Concerned Residents Pack Zoning Board Hearing over Proposed Plans for Former School

SCRANTON, Pa. -- Controversial plans to renovate the former Scranton School for the Deaf are being put on hold for at least a month.

Representatives of a Rhode Island-based developer went before the city's zoning board for a variance request, but after hearing the proposal, the board voted to table its decision for 30 days.

Scranton and Dunmore residents packed into Scranton City Hall Wednesday evening to show their concern over the proposed plan to renovate the former school.

Urban Smart Growth Corporation wants to develop the property into residential and retail units and right now, has an option to purchase the school from Marywood University.

Representatives for the company came before the city's zoning board for a variance request.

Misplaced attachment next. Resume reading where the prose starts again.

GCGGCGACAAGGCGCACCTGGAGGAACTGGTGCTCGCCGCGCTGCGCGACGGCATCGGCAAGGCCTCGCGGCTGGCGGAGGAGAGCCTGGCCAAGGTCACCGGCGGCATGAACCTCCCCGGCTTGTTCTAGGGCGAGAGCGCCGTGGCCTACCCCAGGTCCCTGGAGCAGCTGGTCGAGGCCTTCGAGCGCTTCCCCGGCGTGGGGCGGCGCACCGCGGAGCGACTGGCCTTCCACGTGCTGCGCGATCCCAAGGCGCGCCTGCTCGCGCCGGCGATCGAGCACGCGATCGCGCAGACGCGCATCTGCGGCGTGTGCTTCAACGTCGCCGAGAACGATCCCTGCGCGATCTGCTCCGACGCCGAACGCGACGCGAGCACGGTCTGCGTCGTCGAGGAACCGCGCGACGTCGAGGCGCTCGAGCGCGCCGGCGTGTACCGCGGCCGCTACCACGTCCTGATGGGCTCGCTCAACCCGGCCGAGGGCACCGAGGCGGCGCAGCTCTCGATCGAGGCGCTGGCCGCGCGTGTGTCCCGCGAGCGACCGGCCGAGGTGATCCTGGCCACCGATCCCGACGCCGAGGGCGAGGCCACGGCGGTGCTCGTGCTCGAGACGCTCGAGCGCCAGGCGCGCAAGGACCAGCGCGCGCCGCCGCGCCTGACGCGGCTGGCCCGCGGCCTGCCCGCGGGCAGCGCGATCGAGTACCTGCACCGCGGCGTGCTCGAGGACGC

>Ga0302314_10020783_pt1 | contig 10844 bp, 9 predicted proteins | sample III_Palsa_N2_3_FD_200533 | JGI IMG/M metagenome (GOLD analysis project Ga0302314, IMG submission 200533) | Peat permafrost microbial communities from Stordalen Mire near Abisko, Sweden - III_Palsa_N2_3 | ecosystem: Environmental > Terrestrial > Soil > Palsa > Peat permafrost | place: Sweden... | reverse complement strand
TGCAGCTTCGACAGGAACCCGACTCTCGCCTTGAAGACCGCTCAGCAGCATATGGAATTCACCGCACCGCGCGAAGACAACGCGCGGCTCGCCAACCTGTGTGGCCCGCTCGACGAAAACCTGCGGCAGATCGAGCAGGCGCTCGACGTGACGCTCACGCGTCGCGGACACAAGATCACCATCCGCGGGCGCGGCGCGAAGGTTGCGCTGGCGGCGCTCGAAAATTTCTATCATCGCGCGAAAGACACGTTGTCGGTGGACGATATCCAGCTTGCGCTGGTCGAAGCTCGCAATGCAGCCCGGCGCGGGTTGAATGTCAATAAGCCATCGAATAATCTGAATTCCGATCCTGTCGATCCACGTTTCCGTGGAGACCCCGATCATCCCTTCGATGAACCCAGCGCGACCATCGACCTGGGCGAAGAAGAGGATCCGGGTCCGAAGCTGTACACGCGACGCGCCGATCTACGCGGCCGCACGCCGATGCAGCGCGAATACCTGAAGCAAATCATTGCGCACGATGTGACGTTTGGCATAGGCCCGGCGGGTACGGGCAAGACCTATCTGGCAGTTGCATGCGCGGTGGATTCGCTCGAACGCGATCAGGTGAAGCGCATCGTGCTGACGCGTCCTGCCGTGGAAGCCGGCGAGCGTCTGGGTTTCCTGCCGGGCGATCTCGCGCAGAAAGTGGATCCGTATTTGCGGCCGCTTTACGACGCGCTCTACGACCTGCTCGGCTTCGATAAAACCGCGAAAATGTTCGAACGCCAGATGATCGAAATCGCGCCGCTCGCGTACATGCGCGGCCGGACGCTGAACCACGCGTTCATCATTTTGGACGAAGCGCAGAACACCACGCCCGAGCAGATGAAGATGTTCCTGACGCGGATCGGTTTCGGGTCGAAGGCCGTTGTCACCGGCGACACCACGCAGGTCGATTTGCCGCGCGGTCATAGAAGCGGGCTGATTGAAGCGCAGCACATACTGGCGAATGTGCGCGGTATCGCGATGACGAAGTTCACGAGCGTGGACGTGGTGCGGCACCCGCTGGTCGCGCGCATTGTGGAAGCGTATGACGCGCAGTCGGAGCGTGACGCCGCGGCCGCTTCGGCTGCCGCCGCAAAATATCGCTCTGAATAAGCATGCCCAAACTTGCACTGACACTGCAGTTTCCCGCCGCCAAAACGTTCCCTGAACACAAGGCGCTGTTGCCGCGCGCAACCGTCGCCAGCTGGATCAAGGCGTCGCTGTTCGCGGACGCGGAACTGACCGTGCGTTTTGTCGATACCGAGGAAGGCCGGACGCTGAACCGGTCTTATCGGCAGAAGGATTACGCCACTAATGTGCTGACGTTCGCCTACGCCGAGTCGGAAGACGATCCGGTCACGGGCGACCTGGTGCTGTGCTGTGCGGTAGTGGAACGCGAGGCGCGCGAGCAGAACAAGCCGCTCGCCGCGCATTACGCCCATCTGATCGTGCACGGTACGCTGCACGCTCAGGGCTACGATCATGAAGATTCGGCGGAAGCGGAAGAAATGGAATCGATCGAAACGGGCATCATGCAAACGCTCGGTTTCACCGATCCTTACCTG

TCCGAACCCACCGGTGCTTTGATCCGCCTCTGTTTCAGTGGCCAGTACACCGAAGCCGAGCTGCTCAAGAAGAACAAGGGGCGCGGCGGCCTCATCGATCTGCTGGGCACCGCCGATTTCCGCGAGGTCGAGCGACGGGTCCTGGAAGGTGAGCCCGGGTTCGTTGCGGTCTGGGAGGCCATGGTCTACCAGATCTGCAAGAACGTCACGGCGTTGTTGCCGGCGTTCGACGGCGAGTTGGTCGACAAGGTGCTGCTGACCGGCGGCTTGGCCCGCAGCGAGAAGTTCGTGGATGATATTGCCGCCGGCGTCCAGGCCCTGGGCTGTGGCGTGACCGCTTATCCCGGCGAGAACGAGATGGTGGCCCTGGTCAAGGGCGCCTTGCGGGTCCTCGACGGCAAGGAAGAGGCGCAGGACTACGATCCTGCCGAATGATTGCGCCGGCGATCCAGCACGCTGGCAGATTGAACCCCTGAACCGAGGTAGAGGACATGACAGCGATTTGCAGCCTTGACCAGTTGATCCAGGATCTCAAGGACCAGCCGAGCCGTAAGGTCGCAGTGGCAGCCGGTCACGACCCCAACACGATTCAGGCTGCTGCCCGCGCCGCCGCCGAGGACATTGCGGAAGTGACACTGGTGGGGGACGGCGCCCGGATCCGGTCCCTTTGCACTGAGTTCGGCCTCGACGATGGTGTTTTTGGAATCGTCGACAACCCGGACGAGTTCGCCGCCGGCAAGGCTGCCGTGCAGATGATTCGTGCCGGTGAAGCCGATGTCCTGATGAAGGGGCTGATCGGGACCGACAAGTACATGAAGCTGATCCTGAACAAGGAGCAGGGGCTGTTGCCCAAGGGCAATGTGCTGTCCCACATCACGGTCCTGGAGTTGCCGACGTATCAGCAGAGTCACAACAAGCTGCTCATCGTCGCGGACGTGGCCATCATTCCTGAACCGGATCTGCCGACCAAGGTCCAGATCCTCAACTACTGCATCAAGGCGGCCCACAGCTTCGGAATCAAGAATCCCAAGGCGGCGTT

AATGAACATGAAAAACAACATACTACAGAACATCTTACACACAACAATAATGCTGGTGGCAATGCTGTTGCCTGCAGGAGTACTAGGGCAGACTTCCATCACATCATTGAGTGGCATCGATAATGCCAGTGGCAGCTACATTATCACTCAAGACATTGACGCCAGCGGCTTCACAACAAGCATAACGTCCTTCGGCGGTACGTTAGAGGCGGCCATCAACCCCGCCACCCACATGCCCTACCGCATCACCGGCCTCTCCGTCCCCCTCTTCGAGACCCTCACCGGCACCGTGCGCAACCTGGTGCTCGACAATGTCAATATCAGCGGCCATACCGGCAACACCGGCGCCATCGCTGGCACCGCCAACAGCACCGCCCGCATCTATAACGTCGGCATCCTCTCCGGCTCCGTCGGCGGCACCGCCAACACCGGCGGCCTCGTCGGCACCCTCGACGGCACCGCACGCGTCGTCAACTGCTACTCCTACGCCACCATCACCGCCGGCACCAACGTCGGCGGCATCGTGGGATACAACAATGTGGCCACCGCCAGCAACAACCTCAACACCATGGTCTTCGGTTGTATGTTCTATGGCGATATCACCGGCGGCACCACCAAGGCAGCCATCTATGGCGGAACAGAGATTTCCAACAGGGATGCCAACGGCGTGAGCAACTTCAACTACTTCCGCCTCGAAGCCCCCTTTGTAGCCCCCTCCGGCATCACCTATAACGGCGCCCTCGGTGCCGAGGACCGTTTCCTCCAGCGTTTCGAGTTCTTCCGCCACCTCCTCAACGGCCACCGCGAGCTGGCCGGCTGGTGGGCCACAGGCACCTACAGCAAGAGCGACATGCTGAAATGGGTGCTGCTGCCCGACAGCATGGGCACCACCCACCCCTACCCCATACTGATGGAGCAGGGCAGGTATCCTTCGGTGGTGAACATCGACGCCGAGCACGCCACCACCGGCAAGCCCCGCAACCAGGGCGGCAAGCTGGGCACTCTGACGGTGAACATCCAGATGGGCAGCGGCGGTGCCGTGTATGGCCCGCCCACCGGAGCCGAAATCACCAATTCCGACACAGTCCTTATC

“So based on the square footage of the restaurant, which we approximate 40 seated capacity there, so 4,000 for the event space,” explained one of the representatives.

But those living around the school say this would cause a host of problems, including more pressure on traffic.

“A couple years ago, we had a child hit on the intersection of Electric Street and North Washington Avenue. You have to remember kids walking to St. Clair School every day,” said Mary Walsh Dempsey of Scranton.

Residents say the developer pitching the remodel, Lance Robbins, has a dicey record with properties, citing a 2001 Los Angeles Times article that called him an “oft-convicted slum lord.”

“Evidence of the developer's untrustworthiness, specifically the developer has had 105 health violations, seven criminal charges for building code violations,” said Samantha Maloney, before she was interrupted by the developer’s attorney who objected.

The zoning board agreed with the developer’s attorney and upheld the objection but voted unanimously to table the vote on the zoning variance for 30 days so more could be learned about the project.

“I do believe it's going to be harmful with this particular developer that is the applicant tonight,” said Abigail Dempsey.

The zoning board specifically wanted the developer to come up with a traffic pattern that would be put in place if the project went through.

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